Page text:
Good morning and good afternoon to all participants in this Indo-German Dialogue, 2020.
2. My special greetings to H.E. Mr. Niels Annen, Minister of State at the German Federal Foreign Office who is with us today. I recall with great pleasure my meeting with him from earlier this month in Berlin.
3. This dialogue is an outcome of the fifth Inter-Governmental Consultation that was held in November 2019. Who would have imagined back then that it would take place in such unprecedented times, on a purely digital platform? But here we are, and it is good
to see how quickly we have transformed ourselves to adapt to the challenges that the pandemic has imposed on us all.
4. When COVID-19 struck and the world came to almost a grinding halt, it was expected that issues like foreign and security policy would take a back seat and that governments would have no time or mind space to work on anything besides containing the health
crisis. But as we increasingly see, the pandemic has actually pushed us to think deeper and work faster on precisely these issues. International cooperation has become indispensable for containing the pandemic and for post-pandemic economic recovery.
5. The pandemic has also brought to the fore the need for more secure and reliable supply chains. There is global recognition that we need to diversify our supply chains and design them to be more resilient to disruptions like the current pandemic.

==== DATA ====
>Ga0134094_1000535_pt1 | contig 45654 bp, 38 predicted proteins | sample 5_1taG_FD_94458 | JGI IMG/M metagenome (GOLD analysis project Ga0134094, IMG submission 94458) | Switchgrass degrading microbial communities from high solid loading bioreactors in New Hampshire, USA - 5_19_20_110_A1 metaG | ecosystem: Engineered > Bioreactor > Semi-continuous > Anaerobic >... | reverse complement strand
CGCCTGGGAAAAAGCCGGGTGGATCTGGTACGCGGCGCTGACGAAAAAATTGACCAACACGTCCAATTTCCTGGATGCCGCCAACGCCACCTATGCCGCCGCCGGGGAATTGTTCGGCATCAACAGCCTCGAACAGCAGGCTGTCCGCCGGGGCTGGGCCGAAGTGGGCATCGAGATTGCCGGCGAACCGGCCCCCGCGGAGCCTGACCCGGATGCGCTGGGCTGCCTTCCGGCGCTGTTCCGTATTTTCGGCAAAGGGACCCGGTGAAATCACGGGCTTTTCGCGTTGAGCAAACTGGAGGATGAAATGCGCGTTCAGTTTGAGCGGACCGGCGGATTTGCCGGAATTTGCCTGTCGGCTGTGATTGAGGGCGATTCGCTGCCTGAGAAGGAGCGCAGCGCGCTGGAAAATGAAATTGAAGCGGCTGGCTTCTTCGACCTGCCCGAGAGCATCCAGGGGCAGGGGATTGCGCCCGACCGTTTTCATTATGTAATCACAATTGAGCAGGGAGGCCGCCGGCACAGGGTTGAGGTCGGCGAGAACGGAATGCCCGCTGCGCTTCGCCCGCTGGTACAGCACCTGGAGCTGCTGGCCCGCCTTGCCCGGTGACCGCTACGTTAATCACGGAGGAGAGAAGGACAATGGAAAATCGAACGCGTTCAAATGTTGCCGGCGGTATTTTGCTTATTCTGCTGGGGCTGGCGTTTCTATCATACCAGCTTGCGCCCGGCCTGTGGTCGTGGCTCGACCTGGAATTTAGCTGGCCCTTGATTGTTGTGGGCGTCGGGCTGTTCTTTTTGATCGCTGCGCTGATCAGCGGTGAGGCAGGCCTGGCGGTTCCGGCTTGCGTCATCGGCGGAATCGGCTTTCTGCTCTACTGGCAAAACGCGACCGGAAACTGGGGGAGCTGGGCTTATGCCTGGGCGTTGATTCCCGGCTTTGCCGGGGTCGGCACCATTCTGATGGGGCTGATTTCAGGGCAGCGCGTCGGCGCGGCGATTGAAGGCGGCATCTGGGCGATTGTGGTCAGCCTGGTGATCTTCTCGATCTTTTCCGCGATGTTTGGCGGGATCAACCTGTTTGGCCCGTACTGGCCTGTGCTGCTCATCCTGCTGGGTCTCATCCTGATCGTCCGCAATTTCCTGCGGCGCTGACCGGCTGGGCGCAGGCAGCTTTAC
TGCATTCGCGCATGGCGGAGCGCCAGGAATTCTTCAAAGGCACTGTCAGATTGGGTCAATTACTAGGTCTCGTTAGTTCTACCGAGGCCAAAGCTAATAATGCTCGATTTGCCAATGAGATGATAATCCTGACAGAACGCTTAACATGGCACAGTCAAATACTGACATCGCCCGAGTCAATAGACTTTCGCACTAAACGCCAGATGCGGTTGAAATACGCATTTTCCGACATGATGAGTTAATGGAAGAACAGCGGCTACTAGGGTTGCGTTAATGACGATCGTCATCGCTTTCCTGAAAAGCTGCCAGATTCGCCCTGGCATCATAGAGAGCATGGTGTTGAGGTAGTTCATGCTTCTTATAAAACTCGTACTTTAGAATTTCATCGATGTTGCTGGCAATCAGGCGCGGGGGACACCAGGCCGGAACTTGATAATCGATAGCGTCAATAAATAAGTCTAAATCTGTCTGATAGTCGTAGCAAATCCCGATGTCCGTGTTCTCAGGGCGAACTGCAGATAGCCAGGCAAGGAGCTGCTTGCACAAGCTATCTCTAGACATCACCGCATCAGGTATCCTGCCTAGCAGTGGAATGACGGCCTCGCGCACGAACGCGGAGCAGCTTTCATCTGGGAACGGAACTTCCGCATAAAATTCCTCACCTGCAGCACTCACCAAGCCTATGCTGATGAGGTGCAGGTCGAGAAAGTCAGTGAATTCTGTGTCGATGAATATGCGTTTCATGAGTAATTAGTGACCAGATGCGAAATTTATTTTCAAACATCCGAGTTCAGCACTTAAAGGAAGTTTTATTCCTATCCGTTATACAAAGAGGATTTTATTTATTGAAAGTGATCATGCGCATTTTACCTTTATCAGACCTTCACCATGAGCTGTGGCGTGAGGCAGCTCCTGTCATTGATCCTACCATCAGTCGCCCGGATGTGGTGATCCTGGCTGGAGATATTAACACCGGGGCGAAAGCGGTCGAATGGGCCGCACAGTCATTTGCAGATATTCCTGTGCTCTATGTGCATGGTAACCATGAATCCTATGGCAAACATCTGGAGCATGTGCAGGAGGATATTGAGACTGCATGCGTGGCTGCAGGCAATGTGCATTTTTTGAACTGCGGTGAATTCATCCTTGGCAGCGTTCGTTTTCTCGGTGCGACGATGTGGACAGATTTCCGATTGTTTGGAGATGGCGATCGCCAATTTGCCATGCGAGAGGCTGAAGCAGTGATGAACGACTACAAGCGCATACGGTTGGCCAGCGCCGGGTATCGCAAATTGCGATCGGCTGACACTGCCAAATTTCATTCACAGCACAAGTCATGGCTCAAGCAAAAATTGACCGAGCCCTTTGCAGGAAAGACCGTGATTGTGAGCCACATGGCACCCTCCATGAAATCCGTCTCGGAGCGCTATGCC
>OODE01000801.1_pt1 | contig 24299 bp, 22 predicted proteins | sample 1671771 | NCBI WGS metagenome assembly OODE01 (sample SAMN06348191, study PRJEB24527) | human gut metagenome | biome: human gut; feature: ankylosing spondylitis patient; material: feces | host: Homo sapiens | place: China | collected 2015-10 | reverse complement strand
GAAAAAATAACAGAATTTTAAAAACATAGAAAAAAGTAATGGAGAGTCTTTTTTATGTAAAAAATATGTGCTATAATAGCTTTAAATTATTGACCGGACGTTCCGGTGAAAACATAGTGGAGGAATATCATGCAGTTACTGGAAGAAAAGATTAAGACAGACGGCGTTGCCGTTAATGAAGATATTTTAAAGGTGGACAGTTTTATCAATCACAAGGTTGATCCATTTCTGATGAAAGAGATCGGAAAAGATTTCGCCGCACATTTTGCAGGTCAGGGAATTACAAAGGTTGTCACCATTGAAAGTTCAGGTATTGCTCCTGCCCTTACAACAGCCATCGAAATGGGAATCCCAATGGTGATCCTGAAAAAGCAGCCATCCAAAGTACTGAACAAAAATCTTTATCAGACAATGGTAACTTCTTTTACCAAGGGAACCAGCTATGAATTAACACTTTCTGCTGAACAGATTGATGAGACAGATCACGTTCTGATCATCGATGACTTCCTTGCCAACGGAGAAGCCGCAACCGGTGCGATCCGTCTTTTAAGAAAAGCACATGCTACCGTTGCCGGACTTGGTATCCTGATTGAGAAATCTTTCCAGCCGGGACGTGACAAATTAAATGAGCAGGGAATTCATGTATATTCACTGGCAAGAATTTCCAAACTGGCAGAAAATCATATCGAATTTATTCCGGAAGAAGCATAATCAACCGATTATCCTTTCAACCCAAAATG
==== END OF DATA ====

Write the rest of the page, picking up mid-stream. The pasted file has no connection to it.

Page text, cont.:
6. We also see this as an opportunity to make India, in the words of the Prime Minister, an "active manufacturing hub placed at the heart of global value chains”. This is the vision of the Atmanirbhar Bharat or Self-Reliant India Campaign launched by our Prime
Minister. The campaign, as the Prime Minister has underlined, merges domestic production and consumption with global supply chains.
7. Since the pandemic began, we have undertaken a number of reform measures in India. We have simplified our labour laws; instituted landmark reforms in the agriculture sector; and launched production linked incentive schemes to attract investment in sectors
ranging from electronics manufacturing and solar modules to auto, textiles and pharmaceuticals. We have also liberalized and incentivized the small and medium enterprises sector, and look forward to further enhancing our partnership with Germany’s Mittelstand
ecosystem in this context.
8. While German companies already have a large and diversified portfolio of investments in India – Germany currently has the seventh largest foreign direct investments in India, as you are likely aware, these recent reforms have created greater investment opportunities
for German companies. German companies can ramp up their investments in India in a way that can decisively change our current paradigm.
9. We also see great potential for collaboration between our two countries in the area of digitalization, startups, innovation and new and emerging technologies, such as Artificial Intelligence. Some work is already being done in this area. You might recall
that during the visit of Chancellor Angela Merkel to India last year, our leaders had decided to strengthen cooperation in Artificial Intelligence and digital transformation.
10. Our Government has placed great emphasis on liberalizing the tech and innovation industry in India. The Prime Minister, speaking at the Bengaluru Tech Summit last week, noted how we have not only created a market for digital and tech solutions, but also
made technology a key part of all Government schemes. The Digital India Mission launched by our Government five years ago has made tremendous impact on the lives of our citizens, especially those from poor and marginalized sectors. There is a clear synergy